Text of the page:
The 150-word Review: There are moments in The Brief Wondrous Life of Oscar Wao where Díaz’ street-wise, ghetto-nerd pyrotechnics fall away, where substance transcends style, and the authenticity of his characters shines: Lola’s story, Beli’s three loves, Abelard’s tragedy, Oscar’s final days in Santo Domingo. Long before Oscar Wao, Díaz cultivated this kernel of authenticity in the soil of his 1996 collection, Drown.
Shifting from a dusty campo in Santo Domingo to a crack house in New Jersey, Drown contains ten stories that read like snippets from a larger narrative. The victim of a brutal unprovoked attack in “Ysrael” returns in “No Face” to give us a glimpse into his daily life. A young man remembers “holding on” during his father’s abandonment in “Aguantando” then, in “Negocios,” he imagines his father’s lonely, frustrating struggle in America. In Drown, Díaz’ narrative subject is the immigrant, existing in two different worlds and belonging to neither.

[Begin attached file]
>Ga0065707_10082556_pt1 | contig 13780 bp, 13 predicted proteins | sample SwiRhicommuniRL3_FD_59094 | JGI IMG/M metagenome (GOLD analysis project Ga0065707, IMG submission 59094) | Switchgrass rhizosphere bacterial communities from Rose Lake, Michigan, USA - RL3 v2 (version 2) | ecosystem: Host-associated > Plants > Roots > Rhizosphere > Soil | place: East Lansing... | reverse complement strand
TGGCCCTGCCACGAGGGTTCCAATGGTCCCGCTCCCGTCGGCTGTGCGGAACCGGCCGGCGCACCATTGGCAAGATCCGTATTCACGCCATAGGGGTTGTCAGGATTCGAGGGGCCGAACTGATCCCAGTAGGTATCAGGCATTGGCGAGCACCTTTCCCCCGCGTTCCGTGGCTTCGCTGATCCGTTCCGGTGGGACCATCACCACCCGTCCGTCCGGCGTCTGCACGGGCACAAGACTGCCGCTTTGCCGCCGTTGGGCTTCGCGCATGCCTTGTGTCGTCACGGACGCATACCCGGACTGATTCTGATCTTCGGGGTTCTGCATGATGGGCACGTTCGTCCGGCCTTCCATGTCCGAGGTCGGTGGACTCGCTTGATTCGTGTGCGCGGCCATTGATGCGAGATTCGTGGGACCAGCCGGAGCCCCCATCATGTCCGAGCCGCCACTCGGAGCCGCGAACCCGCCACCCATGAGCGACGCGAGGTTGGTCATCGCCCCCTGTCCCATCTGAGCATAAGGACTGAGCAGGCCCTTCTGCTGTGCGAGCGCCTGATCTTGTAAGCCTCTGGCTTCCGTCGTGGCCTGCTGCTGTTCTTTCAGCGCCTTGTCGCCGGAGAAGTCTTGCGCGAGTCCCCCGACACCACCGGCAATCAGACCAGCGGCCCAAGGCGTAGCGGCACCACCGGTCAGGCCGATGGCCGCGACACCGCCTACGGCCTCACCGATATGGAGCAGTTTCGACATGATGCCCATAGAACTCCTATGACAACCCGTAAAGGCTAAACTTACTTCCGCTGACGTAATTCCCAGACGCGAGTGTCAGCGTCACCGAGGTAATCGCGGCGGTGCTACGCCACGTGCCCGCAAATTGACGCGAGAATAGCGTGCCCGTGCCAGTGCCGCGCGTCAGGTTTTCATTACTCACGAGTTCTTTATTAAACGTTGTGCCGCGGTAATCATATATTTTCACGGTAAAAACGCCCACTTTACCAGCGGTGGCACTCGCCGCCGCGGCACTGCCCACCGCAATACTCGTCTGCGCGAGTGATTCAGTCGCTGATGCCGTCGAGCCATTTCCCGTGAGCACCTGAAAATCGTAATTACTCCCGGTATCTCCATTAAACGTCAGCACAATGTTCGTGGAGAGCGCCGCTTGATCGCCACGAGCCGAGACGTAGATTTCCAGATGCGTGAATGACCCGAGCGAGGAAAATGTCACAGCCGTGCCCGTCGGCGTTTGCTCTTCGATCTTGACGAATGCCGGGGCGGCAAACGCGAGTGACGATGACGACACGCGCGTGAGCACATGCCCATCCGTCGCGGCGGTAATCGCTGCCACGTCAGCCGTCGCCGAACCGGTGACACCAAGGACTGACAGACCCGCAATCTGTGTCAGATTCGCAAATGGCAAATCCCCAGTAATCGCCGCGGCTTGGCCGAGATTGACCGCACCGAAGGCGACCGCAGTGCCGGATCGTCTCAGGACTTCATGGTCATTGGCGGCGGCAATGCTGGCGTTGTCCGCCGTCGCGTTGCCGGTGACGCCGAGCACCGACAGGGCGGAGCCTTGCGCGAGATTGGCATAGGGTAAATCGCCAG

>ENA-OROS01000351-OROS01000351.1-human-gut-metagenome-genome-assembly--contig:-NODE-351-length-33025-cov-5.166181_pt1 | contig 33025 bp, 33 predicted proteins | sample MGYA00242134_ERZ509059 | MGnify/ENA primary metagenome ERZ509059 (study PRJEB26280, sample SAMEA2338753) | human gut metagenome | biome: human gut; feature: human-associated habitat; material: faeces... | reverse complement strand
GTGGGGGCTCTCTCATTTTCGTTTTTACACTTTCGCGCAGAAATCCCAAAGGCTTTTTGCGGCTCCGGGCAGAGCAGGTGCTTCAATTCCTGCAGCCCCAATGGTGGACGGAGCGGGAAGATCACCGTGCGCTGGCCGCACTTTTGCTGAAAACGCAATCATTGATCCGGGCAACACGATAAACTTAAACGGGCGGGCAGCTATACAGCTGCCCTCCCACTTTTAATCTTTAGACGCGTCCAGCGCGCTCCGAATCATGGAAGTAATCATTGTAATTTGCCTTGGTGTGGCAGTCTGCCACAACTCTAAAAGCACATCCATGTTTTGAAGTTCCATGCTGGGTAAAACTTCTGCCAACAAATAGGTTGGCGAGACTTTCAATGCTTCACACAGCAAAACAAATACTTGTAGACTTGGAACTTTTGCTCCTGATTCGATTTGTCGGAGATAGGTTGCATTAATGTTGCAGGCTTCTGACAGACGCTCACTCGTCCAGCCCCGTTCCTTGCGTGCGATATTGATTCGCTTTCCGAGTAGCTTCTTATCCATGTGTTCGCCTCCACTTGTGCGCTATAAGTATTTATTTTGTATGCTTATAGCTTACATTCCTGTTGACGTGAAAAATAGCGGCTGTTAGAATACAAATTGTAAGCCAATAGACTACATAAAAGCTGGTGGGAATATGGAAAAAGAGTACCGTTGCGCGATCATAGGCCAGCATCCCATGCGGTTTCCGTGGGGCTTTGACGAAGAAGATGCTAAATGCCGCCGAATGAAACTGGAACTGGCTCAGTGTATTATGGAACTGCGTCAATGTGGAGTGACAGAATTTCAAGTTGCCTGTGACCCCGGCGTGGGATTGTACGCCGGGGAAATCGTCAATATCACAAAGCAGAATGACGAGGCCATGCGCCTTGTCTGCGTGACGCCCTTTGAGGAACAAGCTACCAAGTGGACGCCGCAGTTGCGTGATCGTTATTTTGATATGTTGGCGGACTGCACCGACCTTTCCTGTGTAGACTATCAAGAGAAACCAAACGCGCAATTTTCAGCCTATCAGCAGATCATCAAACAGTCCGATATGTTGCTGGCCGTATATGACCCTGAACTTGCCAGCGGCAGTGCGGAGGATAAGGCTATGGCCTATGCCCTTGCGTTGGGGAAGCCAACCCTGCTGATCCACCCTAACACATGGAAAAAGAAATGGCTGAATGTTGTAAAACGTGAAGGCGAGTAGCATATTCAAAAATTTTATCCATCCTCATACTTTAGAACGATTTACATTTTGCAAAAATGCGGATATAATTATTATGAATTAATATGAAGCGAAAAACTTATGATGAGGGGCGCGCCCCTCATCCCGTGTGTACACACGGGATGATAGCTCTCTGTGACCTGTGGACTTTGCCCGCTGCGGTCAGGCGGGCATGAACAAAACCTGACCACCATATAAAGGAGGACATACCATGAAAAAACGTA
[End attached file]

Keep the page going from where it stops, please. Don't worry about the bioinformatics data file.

You will enjoy this book if you are a fan of: childhood bullies, sibling disputes, the first days of blunted-out adult independence, crack head girlfriends, summers at the pool, remembering childhood parties and watching the adults dance, fighting for a tenuous grip on the bottom rung of the American dream, fathers and mothers, and adolescent sexual fumblings.
Clavinism (stuff that will not make you look cool in a bar): Actually Norm, “Yunior” is Junot Díaz’ family nickname.